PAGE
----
intrauterine device

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Related to IUDs: Mirena, Oral contraceptives

intrauterine device

n. Abbr. IUD
A usually T-shaped device that is inserted into the uterus to prevent pregnancy, often wrapped in copper or containing a progestin.
American Heritage® Dictionary of the English Language, Fifth Edition. Copyright © 2016 by Houghton Mifflin Harcourt Publishing Company. Published by Houghton Mifflin Harcourt Publishing Company. All rights reserved.

intrauterine device

n
(Gynaecology & Obstetrics) a metal or plastic device, in the shape of a loop, coil, or ring, inserted into the uterus to prevent conception. Abbreviation: IUD
Collins English Dictionary – Complete and Unabridged, 12th Edition 2014 © HarperCollins Publishers 1991, 1994, 1998, 2000, 2003, 2006, 2007, 2009, 2011, 2014

intrau′terine device`


n.
any of various contrivances, as a loop or coil, for insertion into the uterus as a contraceptive.
Abbr.: IUD
Random House Kernerman Webster's College Dictionary, © 2010 K Dictionaries Ltd. Copyright 2005, 1997, 1991 by Random House, Inc. All rights reserved.
ThesaurusAntonymsRelated WordsSynonymsLegend:
Noun1.intrauterine device - contraceptive device consisting of a piece of bent plastic or metal that is inserted through the vagina into the uterus
loop - an intrauterine device in the shape of a loop
Based on WordNet 3.0, Farlex clipart collection. © 2003-2012 Princeton University, Farlex Inc.
Translations
dispositif intra-utérinDIUstérilet
gimdos ertmės pesaras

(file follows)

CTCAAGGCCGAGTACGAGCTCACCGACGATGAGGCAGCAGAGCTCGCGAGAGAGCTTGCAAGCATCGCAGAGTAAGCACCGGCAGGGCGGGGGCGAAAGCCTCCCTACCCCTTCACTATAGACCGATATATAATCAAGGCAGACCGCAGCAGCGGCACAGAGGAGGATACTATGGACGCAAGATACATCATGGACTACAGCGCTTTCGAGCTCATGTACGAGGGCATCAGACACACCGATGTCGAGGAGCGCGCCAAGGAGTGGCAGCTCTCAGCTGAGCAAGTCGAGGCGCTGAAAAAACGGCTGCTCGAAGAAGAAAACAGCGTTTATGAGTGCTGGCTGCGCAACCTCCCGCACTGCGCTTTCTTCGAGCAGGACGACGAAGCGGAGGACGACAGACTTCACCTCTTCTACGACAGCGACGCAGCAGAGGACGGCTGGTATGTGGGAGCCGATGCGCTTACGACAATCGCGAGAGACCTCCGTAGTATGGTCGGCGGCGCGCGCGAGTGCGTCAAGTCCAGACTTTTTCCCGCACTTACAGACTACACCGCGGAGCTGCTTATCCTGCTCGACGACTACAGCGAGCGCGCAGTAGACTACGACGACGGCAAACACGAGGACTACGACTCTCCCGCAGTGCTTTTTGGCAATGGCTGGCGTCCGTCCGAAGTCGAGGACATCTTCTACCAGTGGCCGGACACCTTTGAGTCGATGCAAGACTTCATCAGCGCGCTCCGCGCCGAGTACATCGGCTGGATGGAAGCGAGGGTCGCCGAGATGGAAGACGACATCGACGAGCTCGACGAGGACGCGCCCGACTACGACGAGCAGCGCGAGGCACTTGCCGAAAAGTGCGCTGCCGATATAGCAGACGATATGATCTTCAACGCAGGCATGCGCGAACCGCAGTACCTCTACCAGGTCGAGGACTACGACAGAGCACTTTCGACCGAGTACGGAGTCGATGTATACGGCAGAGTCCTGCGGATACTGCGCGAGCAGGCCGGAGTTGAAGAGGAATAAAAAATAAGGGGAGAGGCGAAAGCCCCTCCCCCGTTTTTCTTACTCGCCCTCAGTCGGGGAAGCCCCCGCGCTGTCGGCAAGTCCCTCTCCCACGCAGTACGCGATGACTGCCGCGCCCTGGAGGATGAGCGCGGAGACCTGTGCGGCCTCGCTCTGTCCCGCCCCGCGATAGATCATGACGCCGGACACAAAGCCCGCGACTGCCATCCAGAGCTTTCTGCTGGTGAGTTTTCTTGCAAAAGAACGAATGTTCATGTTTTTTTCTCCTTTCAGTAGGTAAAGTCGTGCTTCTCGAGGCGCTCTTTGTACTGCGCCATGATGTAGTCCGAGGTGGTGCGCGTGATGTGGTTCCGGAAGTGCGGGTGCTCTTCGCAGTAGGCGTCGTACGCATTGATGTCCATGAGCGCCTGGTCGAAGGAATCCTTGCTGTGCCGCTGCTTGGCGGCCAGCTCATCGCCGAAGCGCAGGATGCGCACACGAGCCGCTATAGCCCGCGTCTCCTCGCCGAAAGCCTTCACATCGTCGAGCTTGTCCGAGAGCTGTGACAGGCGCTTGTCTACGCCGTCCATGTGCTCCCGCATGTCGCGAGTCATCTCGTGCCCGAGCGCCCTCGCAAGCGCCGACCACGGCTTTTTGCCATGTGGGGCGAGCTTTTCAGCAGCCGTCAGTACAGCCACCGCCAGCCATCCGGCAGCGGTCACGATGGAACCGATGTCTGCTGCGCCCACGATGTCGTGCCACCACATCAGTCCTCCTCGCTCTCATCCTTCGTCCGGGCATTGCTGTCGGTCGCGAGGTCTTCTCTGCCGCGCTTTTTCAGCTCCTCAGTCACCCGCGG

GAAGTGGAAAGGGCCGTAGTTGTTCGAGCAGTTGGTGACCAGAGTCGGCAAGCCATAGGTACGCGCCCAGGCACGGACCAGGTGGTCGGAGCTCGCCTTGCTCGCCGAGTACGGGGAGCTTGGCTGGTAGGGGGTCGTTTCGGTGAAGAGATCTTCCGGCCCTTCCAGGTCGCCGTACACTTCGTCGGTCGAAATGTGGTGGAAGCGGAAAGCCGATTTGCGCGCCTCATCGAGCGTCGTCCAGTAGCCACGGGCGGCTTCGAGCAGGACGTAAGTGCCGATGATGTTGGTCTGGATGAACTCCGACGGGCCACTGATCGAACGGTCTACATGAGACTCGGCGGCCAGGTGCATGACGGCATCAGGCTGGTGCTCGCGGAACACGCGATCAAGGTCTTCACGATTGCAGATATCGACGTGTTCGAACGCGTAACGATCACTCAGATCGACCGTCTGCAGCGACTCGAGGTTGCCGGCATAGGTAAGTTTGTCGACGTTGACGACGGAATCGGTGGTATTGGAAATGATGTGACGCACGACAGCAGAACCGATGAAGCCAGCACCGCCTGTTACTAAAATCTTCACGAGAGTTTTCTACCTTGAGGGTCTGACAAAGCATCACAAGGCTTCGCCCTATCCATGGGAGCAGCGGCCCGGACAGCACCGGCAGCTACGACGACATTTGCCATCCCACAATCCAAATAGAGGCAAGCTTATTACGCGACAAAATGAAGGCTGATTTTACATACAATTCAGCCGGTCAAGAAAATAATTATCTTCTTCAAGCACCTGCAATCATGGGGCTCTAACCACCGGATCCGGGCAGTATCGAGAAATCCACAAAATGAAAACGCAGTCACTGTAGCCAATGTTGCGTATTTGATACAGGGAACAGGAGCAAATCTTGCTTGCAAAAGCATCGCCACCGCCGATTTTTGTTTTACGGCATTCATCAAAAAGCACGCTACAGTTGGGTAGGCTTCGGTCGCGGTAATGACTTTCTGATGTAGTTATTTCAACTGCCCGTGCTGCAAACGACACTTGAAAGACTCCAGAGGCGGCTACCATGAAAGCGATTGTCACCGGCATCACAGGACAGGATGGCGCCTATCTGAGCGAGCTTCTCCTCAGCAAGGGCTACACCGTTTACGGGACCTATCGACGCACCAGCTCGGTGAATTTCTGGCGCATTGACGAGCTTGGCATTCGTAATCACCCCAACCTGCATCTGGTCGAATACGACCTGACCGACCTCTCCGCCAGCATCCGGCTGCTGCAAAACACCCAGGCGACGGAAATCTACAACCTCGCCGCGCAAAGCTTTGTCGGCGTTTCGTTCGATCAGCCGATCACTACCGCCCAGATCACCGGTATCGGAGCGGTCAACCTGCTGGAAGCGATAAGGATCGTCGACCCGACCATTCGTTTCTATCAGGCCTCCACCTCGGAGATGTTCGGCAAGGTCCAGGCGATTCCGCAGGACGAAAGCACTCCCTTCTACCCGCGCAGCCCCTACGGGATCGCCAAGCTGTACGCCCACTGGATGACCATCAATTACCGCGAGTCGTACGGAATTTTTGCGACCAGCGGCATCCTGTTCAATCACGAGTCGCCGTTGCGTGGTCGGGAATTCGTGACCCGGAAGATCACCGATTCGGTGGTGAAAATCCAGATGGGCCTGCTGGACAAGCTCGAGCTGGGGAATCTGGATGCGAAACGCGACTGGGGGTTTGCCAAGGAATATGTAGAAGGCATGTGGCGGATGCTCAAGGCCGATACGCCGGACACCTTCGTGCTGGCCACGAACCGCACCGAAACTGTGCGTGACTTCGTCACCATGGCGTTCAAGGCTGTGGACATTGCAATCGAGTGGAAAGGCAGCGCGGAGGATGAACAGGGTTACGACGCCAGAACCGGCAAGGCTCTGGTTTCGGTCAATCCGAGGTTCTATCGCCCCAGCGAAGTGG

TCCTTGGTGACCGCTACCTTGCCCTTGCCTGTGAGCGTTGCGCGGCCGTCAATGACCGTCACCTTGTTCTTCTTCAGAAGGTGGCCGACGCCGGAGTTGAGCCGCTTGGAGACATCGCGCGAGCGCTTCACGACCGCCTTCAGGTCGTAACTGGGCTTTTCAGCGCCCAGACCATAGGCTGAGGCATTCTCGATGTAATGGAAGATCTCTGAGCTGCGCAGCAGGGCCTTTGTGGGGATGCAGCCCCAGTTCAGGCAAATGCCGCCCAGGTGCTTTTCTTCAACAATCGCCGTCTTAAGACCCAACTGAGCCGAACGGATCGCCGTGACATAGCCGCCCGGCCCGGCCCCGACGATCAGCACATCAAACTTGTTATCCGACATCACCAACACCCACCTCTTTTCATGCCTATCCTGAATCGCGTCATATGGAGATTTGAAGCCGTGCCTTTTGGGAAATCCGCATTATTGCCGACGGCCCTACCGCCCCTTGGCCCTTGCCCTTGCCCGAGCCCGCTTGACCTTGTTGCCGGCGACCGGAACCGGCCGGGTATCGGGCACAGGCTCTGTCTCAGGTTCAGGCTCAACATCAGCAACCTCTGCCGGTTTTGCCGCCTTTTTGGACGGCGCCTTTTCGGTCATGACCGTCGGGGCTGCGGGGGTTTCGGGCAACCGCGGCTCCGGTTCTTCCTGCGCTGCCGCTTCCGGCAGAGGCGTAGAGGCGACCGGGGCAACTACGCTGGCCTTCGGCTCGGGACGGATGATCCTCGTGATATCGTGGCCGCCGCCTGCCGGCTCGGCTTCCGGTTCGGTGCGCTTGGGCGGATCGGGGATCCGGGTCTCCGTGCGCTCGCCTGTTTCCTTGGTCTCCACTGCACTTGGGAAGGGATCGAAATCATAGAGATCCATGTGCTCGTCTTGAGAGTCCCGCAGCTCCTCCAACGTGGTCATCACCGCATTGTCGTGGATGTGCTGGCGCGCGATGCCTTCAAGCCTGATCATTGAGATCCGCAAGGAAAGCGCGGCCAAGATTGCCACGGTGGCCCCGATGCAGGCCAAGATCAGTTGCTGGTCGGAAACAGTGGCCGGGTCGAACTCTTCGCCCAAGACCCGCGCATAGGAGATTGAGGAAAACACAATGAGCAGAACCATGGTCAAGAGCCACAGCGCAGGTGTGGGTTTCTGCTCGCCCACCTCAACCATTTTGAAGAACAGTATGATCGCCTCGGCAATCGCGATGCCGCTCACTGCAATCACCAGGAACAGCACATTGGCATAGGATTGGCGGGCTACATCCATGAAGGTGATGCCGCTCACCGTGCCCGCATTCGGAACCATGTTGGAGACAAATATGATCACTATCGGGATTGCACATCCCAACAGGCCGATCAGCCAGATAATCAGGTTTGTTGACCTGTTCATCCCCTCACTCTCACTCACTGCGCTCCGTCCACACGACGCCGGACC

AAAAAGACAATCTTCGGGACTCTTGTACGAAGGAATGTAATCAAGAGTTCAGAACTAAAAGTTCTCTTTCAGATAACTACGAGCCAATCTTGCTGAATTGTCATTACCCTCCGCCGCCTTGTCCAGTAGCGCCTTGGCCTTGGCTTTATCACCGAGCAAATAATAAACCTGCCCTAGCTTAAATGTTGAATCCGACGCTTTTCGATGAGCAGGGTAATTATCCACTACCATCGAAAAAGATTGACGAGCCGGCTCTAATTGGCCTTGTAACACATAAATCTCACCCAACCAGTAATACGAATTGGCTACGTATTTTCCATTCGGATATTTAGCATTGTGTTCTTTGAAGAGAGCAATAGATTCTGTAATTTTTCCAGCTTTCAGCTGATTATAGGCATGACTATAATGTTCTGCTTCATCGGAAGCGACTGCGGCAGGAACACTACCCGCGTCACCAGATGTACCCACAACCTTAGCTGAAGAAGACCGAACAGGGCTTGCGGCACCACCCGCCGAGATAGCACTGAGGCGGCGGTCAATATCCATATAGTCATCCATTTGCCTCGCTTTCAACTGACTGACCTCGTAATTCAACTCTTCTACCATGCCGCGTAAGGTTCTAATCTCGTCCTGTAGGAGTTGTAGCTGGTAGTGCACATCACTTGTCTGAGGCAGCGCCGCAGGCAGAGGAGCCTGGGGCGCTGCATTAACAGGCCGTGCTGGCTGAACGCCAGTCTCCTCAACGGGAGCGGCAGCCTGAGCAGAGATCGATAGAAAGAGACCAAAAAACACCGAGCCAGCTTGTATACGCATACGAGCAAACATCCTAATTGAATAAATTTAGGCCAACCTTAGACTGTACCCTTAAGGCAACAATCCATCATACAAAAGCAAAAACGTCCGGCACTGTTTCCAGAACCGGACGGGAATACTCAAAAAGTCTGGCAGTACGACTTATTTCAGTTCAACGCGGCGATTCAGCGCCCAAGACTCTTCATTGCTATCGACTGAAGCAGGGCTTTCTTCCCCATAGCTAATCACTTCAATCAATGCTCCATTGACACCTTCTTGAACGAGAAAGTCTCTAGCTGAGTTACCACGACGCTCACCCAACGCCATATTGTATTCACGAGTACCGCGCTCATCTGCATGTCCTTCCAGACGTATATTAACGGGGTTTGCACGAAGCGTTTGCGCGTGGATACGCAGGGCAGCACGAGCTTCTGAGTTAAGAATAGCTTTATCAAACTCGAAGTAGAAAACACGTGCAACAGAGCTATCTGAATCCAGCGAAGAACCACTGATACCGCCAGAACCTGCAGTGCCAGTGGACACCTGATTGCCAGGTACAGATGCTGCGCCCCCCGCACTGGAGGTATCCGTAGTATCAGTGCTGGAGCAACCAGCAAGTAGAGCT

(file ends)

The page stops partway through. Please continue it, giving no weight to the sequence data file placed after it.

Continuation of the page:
antikoncepčné vnútromaternicové teliesko

intrauterine device

Collins German Dictionary – Complete and Unabridged 7th Edition 2005. © William Collins Sons & Co. Ltd. 1980 © HarperCollins Publishers 1991, 1997, 1999, 2004, 2005, 2007

IUD

(ˌai juː ˈdiː) noun (abbreviation)
intrauterine device; a plastic or metal contraceptive used by women.
Kernerman English Multilingual Dictionary © 2006-2013 K Dictionaries Ltd.
References in periodicals archive ?
Only recently have IUDs, which are reversible and 99 percent effective, come into vogue among public health experts.
Intrauterine devices (IUDs) remain highly effective, reversible family planning methods in developing countries.
Intrauterine devices (IUDs) are contraceptive medical implants used to prevent pregnancies for a long period of time.
The Centers for Disease Control and Prevention recently released data regarding the use of long-acting reversible contraception (LARC), specifically intrauterine devices (IUDs), in adolescents, and suggested ways to increase their use.
The report found that use of LARC methods — which include intrauterine devices (IUDs) and contraceptive implants — increased nearly fivefold in the last decade among women aged 15-44, from 1.5 percent in 2002 to 7.2 percent in 2011-2013.
women, with IUDs redesigned after safety scares and the development of under-the-skin hormone implants, a government report shows.
teens to avoid unintended pregnancy, and one approach is increased access to long-acting reversible contraceptive (LARC) methods--namely, copper and hormonal intrauterine devices (IUDs) and hormonal implants.
IUDs in general have been shown to be effective contraceptives, but they have been too expensive for most women.
The first modern IUDs were developed in the early 1900s, but had many shortcomings.
New York, Feb, 23 ( ANI ): Most women have wrong perception about intrauterine devices (IUDs) safety and effectiveness in preventing unwanted pregnancy, a new survey has revealed.